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Forwarded article.



This article was forwarded to you by [email protected] (Russell Earl Whitaker):

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Newsgroups: demon.security
From: [email protected] (Tom Willis)
Path: eternity.demon.co.uk!demon!pintu.demon.co.uk!twillis
Subject: Attempt at a signing policy
Distribution: world
Organization: DGA Ltd
X-Mailer: Simple NEWS 1.90 (ka9q DIS 1.19)
Lines: 122
Date: Tue, 15 Dec 1992 23:46:16 +0000
Message-ID: <[email protected]>
Sender: [email protected]

I would welcome any comments on the following, as a signing policy.
What do you think?


-----BEGIN PGP SIGNED MESSAGE-----

This is my policy for signing keys
==================================
(dated 12th December, 1992 1992-12-12)

- --Type bits/keyID   Date       User ID
- --pub  1024/6AD0D1 1992/10/24  Tom Willis <[email protected]>
- --          Key fingerprint =  04 D7 B9 24 50 BE B2 30  BD 23 1A 98 B5 01 F1
 46
- --                             Tom Willis <[email protected]>
- --                             Tom Willis
- --              </G=WilliTL/S=Willis/PRMD=IBMMAIL/ADMD=IBMX400/C=GB/>
- --                             Tom Willis <[email protected]>
- --                             Tom Willis
- --              </CN=Tom Willis/OU=HQ/O=DGA+C=GB/@[email protected]>

Introduction
- ------------

It is my intention that you should be able to trust my signature on  any
key that you see.  However, what you mean by trust and what I mean by it
may differ.   In overview, I  will only sign  keys that I  have received
directly from an individual  that claims to own  the key, and that  I am
confident does so.   My confidence is based  upon the policy I  maintain
for signing keys.

Policy
- ------

1.  I will only sign a key that I have received physically during a
    face-to-face meeting with the person claiming to own the key.

2.  I will only sign a key once the claimed key-owner has proved to
    me that they possess the secret key corresponding to the public
    key that they have given me.

3.  I will only  sign a key/ID  pair that I  believe identifies the
    person claiming to own the key.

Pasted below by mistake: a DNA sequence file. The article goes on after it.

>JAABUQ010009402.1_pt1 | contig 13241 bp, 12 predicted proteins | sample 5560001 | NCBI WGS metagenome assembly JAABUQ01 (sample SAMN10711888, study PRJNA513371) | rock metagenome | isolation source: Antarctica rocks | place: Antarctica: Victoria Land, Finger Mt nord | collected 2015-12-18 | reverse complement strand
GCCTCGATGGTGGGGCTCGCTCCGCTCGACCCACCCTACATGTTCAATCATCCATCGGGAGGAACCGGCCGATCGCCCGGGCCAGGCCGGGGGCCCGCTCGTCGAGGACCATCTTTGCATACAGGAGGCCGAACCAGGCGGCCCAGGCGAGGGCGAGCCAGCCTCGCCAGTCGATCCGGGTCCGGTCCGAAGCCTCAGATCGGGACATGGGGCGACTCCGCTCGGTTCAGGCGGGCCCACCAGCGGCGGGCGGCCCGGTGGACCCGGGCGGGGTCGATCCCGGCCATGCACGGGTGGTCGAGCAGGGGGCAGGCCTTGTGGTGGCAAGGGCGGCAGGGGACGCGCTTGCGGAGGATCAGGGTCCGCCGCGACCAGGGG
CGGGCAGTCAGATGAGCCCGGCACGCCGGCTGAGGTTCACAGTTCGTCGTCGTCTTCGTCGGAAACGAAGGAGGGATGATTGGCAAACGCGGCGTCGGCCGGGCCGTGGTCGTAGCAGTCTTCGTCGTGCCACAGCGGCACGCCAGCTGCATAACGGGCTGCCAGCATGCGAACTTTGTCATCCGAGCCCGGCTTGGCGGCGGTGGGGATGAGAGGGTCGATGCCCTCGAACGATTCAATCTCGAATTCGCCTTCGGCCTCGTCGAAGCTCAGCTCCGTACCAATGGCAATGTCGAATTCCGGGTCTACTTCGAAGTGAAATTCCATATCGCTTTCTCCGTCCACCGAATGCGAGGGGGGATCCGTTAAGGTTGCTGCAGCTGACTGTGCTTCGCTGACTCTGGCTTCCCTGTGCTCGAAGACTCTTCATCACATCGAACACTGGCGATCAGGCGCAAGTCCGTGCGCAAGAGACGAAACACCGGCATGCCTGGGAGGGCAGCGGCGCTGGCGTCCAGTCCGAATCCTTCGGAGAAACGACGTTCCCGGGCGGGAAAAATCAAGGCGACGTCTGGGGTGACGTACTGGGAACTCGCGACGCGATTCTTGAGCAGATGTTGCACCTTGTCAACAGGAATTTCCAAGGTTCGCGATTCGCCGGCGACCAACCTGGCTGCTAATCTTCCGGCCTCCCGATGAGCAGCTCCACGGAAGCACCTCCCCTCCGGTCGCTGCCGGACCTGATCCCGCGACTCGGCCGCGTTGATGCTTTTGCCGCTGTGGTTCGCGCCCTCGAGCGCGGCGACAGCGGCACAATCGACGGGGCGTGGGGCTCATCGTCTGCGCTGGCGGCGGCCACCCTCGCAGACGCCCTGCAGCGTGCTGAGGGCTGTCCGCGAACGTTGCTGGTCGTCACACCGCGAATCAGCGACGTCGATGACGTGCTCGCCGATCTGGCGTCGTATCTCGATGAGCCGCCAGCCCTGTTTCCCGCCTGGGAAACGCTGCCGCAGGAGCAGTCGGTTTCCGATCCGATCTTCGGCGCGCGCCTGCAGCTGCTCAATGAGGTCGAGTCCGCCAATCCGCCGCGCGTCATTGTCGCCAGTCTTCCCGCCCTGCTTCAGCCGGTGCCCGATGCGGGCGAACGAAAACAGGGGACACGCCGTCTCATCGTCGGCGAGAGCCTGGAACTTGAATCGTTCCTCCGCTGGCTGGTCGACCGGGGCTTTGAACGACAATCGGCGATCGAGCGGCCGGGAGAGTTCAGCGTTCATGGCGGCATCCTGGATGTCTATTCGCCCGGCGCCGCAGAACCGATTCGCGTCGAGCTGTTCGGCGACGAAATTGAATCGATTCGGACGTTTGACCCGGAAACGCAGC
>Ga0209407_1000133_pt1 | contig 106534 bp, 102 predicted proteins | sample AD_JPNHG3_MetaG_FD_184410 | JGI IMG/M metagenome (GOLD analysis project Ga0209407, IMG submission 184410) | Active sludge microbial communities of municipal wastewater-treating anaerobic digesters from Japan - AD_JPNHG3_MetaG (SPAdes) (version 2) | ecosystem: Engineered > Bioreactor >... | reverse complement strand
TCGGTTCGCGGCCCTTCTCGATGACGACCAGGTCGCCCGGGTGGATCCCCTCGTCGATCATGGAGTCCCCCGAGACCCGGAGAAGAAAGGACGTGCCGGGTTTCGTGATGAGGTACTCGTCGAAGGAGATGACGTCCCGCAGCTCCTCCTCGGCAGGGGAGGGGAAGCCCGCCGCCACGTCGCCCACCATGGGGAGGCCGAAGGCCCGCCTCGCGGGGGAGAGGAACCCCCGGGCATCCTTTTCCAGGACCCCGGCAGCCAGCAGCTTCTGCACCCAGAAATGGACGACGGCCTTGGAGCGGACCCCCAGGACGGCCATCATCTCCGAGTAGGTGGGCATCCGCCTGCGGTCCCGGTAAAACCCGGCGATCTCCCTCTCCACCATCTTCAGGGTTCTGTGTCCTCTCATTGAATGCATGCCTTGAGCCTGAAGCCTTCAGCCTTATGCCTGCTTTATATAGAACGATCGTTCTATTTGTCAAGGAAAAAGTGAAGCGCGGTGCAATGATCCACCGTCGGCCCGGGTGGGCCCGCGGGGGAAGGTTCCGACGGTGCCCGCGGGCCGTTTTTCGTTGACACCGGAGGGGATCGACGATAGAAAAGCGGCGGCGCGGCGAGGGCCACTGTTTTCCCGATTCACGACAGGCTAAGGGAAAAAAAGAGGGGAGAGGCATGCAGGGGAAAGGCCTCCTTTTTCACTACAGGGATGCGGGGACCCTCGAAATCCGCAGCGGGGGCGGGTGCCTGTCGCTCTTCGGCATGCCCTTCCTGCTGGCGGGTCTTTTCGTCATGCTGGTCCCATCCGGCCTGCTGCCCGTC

4.  I do not  claim to have  verified that the  name the person  is
    using is  actually their  own legal  name; I  accept reasonable
    aliases/handles but require that I am confident that the person
    regularly uses the name given in public.

5.  I do not  claim to know  that the key  owner is trustworthy  in
    signing keys, and is not an agent provocateur.

The obvious ones:

6.  I will not allow my secret key and password to fall into anyone
    else's hands.

7.  If I find that my secret  key has been compromised, I shall  do
    my best to  distribute a compromise  certificate to anyone  who
    has received a key with my signature.

Notes on Policy
- ---------------

1.  I will accept keys  presented on paper or  electronically (e.g.
    on diskette), but the key  must have been handed over  during a
    personal meeting with the (claimed) key-owner.

2.  To satisfy me  that the claimed  owner actually *does*  possess
    the secret  key, they  must return  to me  a sequence  of bytes
    (chosen by me) signed with their secret key and encrypted  with
    my public key.

    For example,  if I  meet someone  I do  not know  well, and  we
    exchange keys, I will not sign their key until I have sent them
    a sequence of text bytes (e.g. an item in radix-64 form  signed
    by my key),  and they have  returned the same  item to me  in a
    message that is signed and  encrypted, and I have checked  that
    my  original   `challenge'  and   the  returned   response  are
    *identical*, and that the  message signature agrees with  their
    public key that I posssess.  (Otherwise, the physical  exchange
    could well prove nothing about the person involved except  they
    possess the public key of the person they are claiming to be.)

3.  My signature  says that  the key  and the  associated ID that I
    sign belong together, so  far as I can  tell.  In order  not to
    mislead you, I won't sign  key/ID pairs that look wrong  to me.
    For example, I wouldn't sign  even my own father's key,  if the
    ID  said  something  like  `President  of  the United States of
    America'; because he ain't (and I *know* that!).

    If my father's key  also had a (secondary)  ID on it that  gave
    his name as I know it, I *would* sign that association, even if
    another ID is clearly garbage.

4.  I would cheerfully  sign a key/ID  pair, even if  I *knew* that
    the ID was not the real ID of the owner, if it is a  reasonable
    ID.    For  example,  if  my  Mother  had a stage name, I would
    certainly sign her key with that ID; I would also sign her  key
    with her maiden name.  I wouldn't sign her key/ID where the  ID
    wasn't one  I had  ever heard  her use,  though.   Not even  my
    Mother, much as I trust her otherwise!

5.  My best  friend, known  since childhood,  may be  a gonzo  when
    dealing with security; I have no objection to signing his  key,
    but you should not assume  that says anything about whether  or
    not I would trust *his* signature myself!  (It's OK, mate, just
    joking, I trust you *really*...)

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--
Tom \/\/illis   | 1. [email protected]  | Have PGP 2.0 key
DGA Ltd         | 2. [email protected]           | ... will swap
LONDON UK       | 3. [email protected]  |


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